The Few Ways Your Cellphone Could Get You Into Legal Trouble
Most people would agree that the computer is the most revolutionary technology in the workplace since maybe the printer, maybe even ever. But those people are only half right. A computer has indeed changed the way the workplace functions, but it’s not that hulking monstrosity from the 1980s that required an entire server room to keep running. Nope, it’s that small one sitting in your pocket.
Lets consider: Computers have long made communication, writing, and storing information efficient, but those jobs still could have been done, just in a longer way. Smartphones, however, made the entire process mobile. Really, for a good number of jobs these days, people don’t even have to go into work. If you have a connection, you can go anywhere.
So what’s the reward for this game changing technology? It’s… a ton of rules to make sure it doesn’t go wrong. A bummer? Yeah, of course. But it’s more of a bummer when secret company information gets stolen and you’re the one to blame. Or your entire phone (which these days, could be practically your entire life) gets wiped because you didn’t read a company policy quite closely enough.
Here are six possible ways your cellphone phone could cause you some trouble should you use it for work.
1. Logging in from an unsecured network.
These days, security is paramount—just ask anyone who shopped at Target or was covered by Anthem insurance over the past couple of years. This goes double for anybody who holds private company information, because if it gets taken from a personal device, that could mean a person’s job. So for many attorneys dealing with labor and employment issues on a daily basis, it’s baffling why some people use unsecured Wi-Fi connections to work with confidential data.
“There are lots of employees that don’t need the stuff encrypted; they don’t have that kind of information. But if you’re somebody who has confidential or proprietary access at work that you can then access through your phone, you may need different levels of encryption or protection on your phone itself that you would not have unless you were working with your corporate IT department,” said Ashley Cuttino, a shareholder at law firm Ogletree Deakins.
She added that people who work from their smartphone should look at security no differently from working from home: “If you’re going to do that, you really need to make sure you actually have a firewall, that your stuff is all up-to-date, and you know what you can and can’t access.”
2. Not separating personal information and data from work data and communications.
It used to be that companies would supply company phones, but those days are close to over, said Philip Gordon, co-chair of the privacy and background checks practice at Littler Mendelson. Instead, he said that companies want to look at phones the same way they look at an employee driving a car to and from work: whatever they choose is their own business.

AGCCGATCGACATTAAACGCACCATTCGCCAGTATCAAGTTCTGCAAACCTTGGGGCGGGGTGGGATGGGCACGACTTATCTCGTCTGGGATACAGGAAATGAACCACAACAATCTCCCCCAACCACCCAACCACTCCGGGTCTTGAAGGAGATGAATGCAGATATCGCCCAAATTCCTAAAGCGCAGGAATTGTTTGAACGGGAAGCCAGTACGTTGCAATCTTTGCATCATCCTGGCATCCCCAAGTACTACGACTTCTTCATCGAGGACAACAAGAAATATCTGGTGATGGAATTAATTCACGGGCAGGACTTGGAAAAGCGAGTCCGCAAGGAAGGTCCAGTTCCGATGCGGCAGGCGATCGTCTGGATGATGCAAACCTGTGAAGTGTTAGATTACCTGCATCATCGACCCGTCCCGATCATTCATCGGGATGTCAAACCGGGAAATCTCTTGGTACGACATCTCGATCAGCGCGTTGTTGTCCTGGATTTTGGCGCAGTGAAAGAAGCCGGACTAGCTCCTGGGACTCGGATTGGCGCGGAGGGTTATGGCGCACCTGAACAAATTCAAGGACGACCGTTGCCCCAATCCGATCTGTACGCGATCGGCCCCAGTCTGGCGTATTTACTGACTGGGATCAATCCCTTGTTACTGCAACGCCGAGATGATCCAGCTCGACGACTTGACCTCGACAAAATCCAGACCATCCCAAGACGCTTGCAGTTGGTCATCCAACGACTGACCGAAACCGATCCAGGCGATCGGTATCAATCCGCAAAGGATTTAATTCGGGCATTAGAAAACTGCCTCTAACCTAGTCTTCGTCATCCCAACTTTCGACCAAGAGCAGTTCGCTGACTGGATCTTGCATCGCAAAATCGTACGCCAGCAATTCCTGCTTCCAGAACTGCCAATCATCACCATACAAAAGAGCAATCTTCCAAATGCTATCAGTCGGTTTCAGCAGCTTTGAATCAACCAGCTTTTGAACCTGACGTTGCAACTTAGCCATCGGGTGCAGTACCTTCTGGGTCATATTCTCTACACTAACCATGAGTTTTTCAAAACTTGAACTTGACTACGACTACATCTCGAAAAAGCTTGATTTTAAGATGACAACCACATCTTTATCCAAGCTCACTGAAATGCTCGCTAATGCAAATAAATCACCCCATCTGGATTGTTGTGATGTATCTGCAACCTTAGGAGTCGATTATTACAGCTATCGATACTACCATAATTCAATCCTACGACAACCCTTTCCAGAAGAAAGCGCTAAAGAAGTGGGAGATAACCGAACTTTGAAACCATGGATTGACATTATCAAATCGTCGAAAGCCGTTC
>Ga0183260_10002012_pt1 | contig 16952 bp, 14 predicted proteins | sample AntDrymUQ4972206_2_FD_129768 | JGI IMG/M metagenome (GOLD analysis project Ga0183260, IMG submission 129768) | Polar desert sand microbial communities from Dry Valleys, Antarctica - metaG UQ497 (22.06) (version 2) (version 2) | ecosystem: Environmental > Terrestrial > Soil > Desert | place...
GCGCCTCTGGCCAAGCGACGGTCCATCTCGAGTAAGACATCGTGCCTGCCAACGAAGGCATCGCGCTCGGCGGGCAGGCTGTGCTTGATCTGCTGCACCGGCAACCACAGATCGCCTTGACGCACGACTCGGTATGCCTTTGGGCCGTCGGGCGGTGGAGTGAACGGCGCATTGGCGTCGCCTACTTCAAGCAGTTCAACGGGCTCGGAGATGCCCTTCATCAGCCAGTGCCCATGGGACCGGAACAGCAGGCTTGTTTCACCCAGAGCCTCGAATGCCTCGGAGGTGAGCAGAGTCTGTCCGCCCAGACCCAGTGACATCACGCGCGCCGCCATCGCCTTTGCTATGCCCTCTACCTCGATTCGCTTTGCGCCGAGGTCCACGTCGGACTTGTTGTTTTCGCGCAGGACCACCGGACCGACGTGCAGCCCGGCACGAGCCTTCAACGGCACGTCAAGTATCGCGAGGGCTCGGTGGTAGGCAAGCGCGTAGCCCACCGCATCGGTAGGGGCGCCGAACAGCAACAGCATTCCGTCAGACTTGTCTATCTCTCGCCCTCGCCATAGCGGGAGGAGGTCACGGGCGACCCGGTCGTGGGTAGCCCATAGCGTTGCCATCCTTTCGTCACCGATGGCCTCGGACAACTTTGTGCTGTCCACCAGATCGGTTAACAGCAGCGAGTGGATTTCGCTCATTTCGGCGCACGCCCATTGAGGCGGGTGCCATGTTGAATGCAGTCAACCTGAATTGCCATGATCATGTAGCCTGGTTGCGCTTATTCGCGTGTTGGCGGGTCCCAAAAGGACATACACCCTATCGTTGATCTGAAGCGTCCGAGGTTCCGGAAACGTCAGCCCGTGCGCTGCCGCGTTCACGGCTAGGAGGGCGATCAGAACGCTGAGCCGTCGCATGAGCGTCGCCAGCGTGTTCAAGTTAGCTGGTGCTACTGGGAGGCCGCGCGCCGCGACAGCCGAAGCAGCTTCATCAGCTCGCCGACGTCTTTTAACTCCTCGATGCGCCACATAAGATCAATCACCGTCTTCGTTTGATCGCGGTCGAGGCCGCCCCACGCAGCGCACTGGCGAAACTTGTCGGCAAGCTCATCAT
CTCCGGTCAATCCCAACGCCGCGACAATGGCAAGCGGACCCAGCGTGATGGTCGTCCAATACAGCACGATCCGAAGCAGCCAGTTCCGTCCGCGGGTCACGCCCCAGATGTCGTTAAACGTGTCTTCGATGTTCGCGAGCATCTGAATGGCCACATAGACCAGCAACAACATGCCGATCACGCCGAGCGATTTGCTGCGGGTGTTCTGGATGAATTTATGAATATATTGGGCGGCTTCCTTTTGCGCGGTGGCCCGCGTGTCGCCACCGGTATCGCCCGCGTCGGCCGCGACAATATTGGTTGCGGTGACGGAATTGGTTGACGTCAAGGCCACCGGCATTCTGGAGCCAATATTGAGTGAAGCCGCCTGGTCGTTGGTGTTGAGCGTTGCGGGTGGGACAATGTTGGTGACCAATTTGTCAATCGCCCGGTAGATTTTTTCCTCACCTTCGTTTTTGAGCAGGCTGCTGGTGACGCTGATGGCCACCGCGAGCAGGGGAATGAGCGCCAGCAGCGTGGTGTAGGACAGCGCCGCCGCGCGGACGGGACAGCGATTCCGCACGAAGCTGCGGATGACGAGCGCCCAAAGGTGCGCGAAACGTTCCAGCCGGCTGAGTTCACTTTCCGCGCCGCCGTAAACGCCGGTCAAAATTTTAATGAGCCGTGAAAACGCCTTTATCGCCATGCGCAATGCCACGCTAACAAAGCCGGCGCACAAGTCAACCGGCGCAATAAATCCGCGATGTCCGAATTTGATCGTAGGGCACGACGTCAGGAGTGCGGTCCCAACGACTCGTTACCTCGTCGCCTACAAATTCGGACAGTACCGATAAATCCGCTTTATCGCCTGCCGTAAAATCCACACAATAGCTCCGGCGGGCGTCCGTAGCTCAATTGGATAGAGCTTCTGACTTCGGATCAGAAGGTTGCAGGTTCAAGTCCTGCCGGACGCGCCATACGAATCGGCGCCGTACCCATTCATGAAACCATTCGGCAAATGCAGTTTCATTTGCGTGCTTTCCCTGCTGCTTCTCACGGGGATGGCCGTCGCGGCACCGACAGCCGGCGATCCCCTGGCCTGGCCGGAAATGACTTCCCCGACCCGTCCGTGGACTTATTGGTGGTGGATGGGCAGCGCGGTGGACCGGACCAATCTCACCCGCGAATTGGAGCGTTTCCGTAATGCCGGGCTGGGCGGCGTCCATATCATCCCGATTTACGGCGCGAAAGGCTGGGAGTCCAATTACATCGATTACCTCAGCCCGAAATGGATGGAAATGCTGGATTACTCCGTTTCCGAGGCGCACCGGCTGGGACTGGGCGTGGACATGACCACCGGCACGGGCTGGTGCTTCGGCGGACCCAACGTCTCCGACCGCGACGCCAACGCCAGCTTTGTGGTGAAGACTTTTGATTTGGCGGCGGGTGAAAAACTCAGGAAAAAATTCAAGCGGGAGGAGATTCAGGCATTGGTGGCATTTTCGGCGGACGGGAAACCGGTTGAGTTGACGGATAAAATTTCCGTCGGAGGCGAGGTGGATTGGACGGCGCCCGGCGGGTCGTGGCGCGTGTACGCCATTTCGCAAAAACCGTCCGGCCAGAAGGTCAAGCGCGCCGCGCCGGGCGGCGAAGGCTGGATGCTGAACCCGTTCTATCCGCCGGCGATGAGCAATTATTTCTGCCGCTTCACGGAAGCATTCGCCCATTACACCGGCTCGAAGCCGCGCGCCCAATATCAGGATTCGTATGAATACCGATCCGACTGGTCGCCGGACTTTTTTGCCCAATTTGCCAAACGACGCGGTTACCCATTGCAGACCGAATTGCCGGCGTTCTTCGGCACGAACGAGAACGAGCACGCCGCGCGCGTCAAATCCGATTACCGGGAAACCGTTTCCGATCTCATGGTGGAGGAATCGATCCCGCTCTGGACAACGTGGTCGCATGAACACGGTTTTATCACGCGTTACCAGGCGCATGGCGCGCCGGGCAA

“I don’t pay to replace your carburetors, I won’t pay to replace your phone. … That’s where a lot of companies would like to go,” Gordon explained.
But in 2014, a California court of appeals ruled in Cochran v. Schwan’s Home Service that if an employer says that use of an employee’s phone for work purposes is mandatory, then the employer must pay for the portion of data used for work. Although this ruling applies only to California workplaces, its tentacles may very well extend to similar court rulings elsewhere soon.
But this begs the question: How will employees know what data is used for work? Cuttino said that fights over cost sharing are going back and forth in courts, and the safest way to ensure fair payment for both sides is the use of specialized software.
3. Putting crucial and important information in the wrong place.
About that specialized software… many companies today are instituting what is known as “mobile device management” (MDM). In its most common form, it is an app that the company places on a phone that will allow the company a host of options, including segmenting personal data from company data and even wiping data when it sees fit.
Laurence Liss, chief technology officer at Blank Rome, said that most, if not all, major law firms use MDM for their own employees. “Usually when a device is lost, we’ll wipe it remotely. That’s part of what the MDM software allows you to do. … If they’re leaving the firm, we just wipe the firm data, not the personal data.”
For this to function as it’s supposed to, though, an employee needs to actually separate that firm and personal data on the device. This could mean different folders for work downloads and personal downloads, or a different folder for saving documents that get sent to your work email.